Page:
Getting unstuck is a very important skill for any recreational Jeeper who uses their Jeep to its full potential. If you haven’t ever been stuck, it’s probably not because you are the world’s best driver, but more likely because you are not trying hard enough obstacles or trails. As with anything, there is a right and a wrong way to getting unstuck. Knowing how to get your Jeep out safely and quickly is gonna be an asset to you and all of your wheeling buddies. Heck, it might even help you assist that snobby Prius driver who is stuck in the ditch. Here we are going to talk a little bit about proper techniques and methods. We will discuss using winches and towstraps, as well as a few other ideas that you shouldn’t forget. Now, this begs the question as to whether it’s better to use a towstrap or a winch to get someone unstuck. Well, it all depends on the situation, but if there are two vehicles in a row on a trail and one is stuck, 8 times out of 10 using a towstrap is gonna be the fastest and easiest way to get the one Jeep unstuck.
What sets Jeepers apart from most other animals is our use of tools. Recovery tools are a must-have for…recovery. We always bring our beat-up Warn recovery bag with us on any off-road adventure. Our kit includes a snatch block, an 8-foot tree saver, heavy-duty gloves, a D-ring shackle, and some choker chain. We cut up and used chain for moving engines around the garage and occasionally for trail repairs, but don’t use it to tow on the trail. To supplement this we picked up a couple extra D-rings and a 30-foot towstrap. Also shown is a tow-hitch receiver to D-ring adapter.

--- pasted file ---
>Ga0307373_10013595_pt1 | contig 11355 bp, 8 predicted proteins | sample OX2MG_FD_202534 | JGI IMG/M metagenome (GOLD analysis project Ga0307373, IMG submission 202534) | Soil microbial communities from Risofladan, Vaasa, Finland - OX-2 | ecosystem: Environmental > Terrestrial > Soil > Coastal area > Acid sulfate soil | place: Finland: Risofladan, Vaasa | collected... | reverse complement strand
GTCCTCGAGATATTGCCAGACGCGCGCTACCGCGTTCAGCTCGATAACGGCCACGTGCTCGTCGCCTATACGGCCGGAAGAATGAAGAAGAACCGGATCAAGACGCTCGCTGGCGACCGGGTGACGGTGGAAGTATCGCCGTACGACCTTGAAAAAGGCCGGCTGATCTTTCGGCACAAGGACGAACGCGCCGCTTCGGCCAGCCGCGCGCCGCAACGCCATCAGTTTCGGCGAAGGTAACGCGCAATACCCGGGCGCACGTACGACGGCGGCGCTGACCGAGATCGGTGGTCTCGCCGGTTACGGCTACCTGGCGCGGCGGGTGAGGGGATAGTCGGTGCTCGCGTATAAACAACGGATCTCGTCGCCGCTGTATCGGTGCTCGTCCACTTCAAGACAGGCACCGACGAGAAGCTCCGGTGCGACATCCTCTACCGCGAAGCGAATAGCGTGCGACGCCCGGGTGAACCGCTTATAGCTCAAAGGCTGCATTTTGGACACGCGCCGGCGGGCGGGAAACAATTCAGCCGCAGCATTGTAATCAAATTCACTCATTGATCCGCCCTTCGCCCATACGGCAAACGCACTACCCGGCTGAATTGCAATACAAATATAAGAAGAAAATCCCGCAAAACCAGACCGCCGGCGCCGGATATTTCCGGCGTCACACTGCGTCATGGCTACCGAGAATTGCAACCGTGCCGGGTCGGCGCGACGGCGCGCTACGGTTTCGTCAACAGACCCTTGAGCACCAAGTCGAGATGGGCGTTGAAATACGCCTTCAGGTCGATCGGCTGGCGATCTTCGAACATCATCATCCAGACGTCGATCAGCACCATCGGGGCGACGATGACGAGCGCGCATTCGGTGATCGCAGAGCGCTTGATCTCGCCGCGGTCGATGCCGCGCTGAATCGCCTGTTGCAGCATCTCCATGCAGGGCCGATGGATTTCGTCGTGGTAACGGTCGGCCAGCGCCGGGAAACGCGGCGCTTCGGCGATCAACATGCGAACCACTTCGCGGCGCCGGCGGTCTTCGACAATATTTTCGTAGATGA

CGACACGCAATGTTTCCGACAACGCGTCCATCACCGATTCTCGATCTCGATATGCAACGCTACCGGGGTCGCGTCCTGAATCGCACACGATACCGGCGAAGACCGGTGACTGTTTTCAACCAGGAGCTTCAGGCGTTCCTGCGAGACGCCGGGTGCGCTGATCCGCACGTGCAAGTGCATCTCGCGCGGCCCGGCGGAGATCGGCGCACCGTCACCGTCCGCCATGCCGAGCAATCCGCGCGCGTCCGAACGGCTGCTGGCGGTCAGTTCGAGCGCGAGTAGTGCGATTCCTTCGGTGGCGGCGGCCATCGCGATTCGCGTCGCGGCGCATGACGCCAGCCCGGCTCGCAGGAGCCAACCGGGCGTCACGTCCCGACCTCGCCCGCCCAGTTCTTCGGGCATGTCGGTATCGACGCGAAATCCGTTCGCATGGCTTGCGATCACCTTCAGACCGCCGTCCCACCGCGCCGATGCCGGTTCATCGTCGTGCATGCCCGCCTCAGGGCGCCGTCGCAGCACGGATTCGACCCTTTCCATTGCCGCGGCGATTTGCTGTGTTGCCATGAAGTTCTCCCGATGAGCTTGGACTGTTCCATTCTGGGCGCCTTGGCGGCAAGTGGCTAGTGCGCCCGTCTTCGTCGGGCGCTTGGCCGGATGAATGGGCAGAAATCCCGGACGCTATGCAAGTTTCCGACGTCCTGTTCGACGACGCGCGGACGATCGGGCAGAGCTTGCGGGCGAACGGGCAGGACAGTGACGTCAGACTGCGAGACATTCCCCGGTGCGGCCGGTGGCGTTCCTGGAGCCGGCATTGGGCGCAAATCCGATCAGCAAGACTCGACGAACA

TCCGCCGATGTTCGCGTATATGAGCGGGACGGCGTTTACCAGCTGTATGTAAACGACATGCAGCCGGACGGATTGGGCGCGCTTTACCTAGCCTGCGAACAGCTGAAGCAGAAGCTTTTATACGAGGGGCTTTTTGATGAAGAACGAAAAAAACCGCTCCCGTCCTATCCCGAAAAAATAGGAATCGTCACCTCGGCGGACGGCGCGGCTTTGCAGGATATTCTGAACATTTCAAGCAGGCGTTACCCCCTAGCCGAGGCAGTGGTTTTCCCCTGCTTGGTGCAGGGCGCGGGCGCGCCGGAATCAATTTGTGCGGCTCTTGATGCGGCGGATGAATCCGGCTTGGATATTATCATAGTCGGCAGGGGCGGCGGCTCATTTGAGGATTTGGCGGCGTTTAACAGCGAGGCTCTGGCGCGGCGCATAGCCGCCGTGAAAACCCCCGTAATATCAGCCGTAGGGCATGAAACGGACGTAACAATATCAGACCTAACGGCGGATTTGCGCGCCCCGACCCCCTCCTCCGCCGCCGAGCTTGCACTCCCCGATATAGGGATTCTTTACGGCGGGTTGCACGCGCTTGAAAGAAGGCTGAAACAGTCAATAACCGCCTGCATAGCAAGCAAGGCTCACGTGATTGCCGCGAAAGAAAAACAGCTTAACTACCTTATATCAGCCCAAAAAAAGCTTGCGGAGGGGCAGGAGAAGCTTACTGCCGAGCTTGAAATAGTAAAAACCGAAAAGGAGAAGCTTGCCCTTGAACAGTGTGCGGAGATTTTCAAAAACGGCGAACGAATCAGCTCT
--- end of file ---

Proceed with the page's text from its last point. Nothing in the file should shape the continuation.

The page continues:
The most basic pull you can do with either a winch or a towstrap (or if you absolutely have to, a Hi-Lift-style jack) is the straight pull. Surprisingly, it’s pretty easy to screw this one up. Picking poor attachment points is probably the most common cause of problems when using a towstrap. Basically you want at least one safe and solid tow point per vehicle. For info on picking good attachment points, see the sidebar below. Also see how we added some dead weight to the winch cable. This will help absorb energy if something comes loose or the cable breaks. You can use a recovery bag (as shown), a heavy blanket, jacket, or a dedicated winch cable weight. Another rule is to keep bystanders far away from towstraps and winch cables when in use. Have them stand behind another vehicle.
The other situation that problems pop up during recoveries is when people use the wrong items as towstraps. Never use towstraps with metal hooks on each end, and don’t use a chain. Why? Because you can get hurt or killed if a heavy metal object (like chain or that cast hook on the end of cheap towstraps) hits you after these items break. The best towstraps are ones made of some kind of fabric with loops on either end, such as a 3-inch flat webbing towstrap or something like a Bubba Rope. These are much less likely to hurt or kill someone if they break during a pull.
If you are in a big mud hole or a large area of sand, you might not have anything to winch to. In that case, the best plan is to winch to a buddy or get him to give you a tug. If you are alone and don’t have a Pull-Pal or the like, bury your spare or a log as deep as you can and use it as a winch point. Another problem with soft sand and especially mud is that they these things can suck your Jeep down and keep it from coming out. In this case, a bungee-style towstrap like those from Bubba Rope allow the Jeep providing the tow to gather some speed before yanking a stuck vehicle free.